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Gaza, Israel Break Truce               07/28 06:05

   Israeli jets struck three sites in Gaza on Monday after a rocket was 
launched at Israel, the military said, disrupting a relative lull in the 
war-torn territory at the start of a major Muslim holiday.

   JERUSALEM (AP) -- Israeli jets struck three sites in Gaza on Monday after a 
rocket was launched at Israel, the military said, disrupting a relative lull in 
the war-torn territory at the start of a major Muslim holiday.

   The strikes followed an almost 12-hour pause in fighting and came as 
international efforts intensified to end the three-week conflict between Israel 
and Hamas. The U.N. called for an "immediate" cease-fire.

   Israel's military said it struck two rocket launchers and a rocket 
manufacturing facility in central and northern Gaza after a rocket hit southern 
Israel earlier in the day. The rocket caused no damage or injuries.

   Earlier, the Israeli military said it had not carried out any attacks in 
Gaza since 9:30 p.m. on Sunday but that troops on the ground were pressing on 
with efforts to destroy the cross-border tunnels constructed by Hamas for 
attacks inside Israel.

   Also, the Israeli military opened artillery fire on Beit Lahiya in northern 
Gaza in response to the rocket fired at Ashkelon, said the office of Israel's 
military spokesman. "Quiet will be met with quiet," the office statement said.

   As Muslims began celebrating the Eid al-Fitr holiday on Monday that marks 
the end of the fasting month of Ramadan, there was fear and mourning instead of 
holiday cheer in the Gaza Strip.

   Palestinian families huddled inside their homes, fearing more airstrikes, 
while those who came to a cemetery in Gaza City's Sheik Radwan neighborhood to 
pay traditional respects at their ancestors' graves gathered around a large 
crater from an airstrike a week ago that had broken up several graves.

   In New York, an emergency meeting of the U.N. Security Council called for 
"an immediate and unconditional humanitarian cease-fire."

   And while it was the council's strongest statement yet on the conflict that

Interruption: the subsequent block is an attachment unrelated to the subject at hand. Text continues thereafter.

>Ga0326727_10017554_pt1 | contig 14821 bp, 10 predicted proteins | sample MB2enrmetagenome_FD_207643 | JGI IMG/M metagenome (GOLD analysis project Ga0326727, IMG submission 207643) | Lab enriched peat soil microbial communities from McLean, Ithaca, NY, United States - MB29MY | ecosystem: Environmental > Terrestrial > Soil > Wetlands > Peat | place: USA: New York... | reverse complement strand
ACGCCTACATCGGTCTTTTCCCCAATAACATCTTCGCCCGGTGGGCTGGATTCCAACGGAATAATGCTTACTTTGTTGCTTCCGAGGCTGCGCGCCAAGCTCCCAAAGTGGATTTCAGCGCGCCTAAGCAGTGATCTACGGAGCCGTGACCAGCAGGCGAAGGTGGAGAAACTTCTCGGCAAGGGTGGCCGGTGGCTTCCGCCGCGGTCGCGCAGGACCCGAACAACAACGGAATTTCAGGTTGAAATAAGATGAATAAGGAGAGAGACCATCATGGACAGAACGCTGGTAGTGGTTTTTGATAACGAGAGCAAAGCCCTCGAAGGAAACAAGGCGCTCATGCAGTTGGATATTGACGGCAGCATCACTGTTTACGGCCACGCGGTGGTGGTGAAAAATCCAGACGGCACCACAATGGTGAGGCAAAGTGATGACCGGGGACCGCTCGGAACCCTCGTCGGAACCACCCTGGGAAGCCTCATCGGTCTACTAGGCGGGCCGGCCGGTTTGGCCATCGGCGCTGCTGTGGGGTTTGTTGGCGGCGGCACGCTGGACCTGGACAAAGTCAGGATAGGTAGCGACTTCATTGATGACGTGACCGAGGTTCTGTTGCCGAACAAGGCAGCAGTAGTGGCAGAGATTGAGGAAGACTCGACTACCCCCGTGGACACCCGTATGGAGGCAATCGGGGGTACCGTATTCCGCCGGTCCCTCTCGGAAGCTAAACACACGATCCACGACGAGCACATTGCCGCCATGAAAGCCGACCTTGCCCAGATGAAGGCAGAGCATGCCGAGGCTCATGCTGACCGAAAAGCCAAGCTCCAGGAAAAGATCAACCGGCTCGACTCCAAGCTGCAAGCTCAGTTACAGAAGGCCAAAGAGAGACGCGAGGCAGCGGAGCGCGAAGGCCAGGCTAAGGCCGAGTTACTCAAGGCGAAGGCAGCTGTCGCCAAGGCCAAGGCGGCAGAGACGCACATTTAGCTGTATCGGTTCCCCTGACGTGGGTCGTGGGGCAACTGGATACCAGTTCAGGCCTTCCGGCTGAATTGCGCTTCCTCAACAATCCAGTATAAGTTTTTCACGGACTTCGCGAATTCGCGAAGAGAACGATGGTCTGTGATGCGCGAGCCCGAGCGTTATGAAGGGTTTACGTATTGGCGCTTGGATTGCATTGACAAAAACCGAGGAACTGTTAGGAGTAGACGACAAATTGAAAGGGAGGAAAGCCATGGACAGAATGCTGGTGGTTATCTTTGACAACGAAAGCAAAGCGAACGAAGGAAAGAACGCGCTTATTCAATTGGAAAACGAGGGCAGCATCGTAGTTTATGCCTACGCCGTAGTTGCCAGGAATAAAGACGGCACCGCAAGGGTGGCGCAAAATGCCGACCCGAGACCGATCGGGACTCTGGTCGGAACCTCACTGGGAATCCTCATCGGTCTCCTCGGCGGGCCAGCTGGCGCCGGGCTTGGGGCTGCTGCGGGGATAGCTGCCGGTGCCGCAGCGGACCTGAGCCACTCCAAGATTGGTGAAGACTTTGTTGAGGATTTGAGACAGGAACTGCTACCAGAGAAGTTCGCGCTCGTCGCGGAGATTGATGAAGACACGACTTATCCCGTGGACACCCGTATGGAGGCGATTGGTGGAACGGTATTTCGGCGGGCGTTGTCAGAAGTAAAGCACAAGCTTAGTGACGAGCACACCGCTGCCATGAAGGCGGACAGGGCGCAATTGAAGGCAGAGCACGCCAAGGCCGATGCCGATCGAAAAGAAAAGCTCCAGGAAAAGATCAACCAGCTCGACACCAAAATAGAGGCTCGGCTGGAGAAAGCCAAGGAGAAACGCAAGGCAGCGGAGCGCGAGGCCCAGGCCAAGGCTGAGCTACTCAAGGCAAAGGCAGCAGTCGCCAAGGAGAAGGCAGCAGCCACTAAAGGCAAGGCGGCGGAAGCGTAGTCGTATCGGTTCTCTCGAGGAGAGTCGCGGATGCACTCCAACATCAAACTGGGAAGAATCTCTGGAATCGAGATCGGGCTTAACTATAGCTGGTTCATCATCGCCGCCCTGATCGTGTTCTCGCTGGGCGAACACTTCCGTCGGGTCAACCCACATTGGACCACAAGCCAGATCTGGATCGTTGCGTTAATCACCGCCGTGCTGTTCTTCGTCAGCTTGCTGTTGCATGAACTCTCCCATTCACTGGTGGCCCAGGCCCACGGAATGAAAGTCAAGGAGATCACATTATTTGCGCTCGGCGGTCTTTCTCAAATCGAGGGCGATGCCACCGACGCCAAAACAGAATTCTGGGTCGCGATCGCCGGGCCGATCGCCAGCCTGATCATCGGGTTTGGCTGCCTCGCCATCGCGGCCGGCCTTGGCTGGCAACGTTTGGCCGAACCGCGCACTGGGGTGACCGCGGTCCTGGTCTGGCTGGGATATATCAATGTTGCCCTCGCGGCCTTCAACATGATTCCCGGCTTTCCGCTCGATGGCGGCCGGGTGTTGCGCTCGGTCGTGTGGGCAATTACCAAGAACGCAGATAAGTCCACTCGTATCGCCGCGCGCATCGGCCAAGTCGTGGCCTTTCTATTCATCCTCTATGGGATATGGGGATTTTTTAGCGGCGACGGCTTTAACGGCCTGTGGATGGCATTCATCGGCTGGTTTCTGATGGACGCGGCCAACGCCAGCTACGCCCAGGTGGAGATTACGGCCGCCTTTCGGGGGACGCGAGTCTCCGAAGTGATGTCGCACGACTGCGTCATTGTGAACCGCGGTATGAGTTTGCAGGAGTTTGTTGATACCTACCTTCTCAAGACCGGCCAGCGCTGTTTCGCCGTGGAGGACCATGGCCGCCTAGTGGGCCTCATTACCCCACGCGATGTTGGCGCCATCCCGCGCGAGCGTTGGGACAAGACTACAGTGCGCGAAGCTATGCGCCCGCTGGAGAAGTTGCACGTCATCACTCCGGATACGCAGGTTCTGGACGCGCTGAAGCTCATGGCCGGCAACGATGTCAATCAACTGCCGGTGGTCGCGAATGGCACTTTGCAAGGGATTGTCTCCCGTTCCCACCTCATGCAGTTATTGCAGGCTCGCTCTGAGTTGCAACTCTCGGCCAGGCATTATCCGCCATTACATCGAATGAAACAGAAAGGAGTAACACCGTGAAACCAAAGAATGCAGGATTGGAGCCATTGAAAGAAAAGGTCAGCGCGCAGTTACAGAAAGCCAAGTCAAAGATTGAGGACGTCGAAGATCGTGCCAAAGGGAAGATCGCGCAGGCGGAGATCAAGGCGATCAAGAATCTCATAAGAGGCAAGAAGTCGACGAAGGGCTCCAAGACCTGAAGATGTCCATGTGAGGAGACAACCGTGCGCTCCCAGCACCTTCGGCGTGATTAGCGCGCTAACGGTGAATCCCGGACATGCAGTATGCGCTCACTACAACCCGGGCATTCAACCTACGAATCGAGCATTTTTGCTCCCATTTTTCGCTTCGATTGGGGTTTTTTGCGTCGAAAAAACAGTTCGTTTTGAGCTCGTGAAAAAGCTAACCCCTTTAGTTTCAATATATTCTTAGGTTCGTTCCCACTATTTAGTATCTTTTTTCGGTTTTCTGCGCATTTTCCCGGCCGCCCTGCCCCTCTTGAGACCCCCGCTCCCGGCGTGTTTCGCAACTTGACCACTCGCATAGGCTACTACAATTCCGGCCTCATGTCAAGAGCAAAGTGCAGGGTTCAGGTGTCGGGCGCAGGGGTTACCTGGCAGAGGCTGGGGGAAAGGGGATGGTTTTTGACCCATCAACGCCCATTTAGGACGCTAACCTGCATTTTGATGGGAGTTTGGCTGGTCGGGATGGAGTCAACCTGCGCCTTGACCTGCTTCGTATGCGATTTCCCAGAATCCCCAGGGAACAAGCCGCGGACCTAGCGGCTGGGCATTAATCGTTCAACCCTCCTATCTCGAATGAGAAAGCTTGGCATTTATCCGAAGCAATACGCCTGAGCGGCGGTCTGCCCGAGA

has already killed 1,030 Palestinians, 43 Israeli soldiers and three civilians 
on the Israeli side, it was not a resolution and therefore not binding.

   Palestinian U.N. Ambassador Riyad Mansour did not hide his disappointment. 
He said the council should have adopted a strong and legally binding resolution 
a long time ago demanding an immediate halt to Israel's "aggression," providing 
the Palestinian people with protection and lifting the siege in the Gaza Strip 
so goods and people can move freely.

   "You cannot keep 1.8 million Palestinian civilians in the Gaza Strip in this 
huge prison," Mansour told reporters. "That is a recipe for disaster. It is 
inhumane, and it has to be stopped and it has to be lifted."

   Israeli U.N. ambassador Ron Prosor also criticized the statement --- though 
from a very different perspective --- saying it lacked balance because it 
didn't mention Hamas, the firing of rockets into Israel or Israel's right to 
defend itself.

   Israel says it started its Gaza operation on July 8 to stop the rocket fire 
from the coastal territory and intensified it on July 17 to neutralize Hamas 
cross-border tunnels built to carry out attacks on Israeli territory.

   The pressure for a cease-fire followed new attacks launched by Israel and 
Hamas on Sunday despite the back-and-forth over proposals for another temporary 
halt to the fighting. The Security Council urged Israel and Hamas "to accept 
and fully implement the humanitarian cease-fire into the Eid period and 
beyond." It said this would allow for the delivery of urgently needed 

   The council's presidential statement also called on the parties "to engage 
in efforts to achieve a durable and fully respected cease-fire, based on the 
Egyptian initiative."

   On Sunday, President Barack Obama telephoned Israeli Prime Minister Benjamin 
Netanyahu to express his concern over the mounting Palestinian casualties.

   The White House said Obama reiterated that Israel has a right to defend 
itself and condemned Hamas' rocket attacks. Obama said a lasting peace will 
ultimately require a demilitarized Gaza and dismantling of terror groups. The 
U.S. president also pushed for an immediate, unconditional cease-fire that 
would allow Israeli and Palestinian civilians to return to normalcy.

   International diplomats have hoped that a temporary lull in the fighting 
could be expanded into a more sustainable truce to end the bloodshed.


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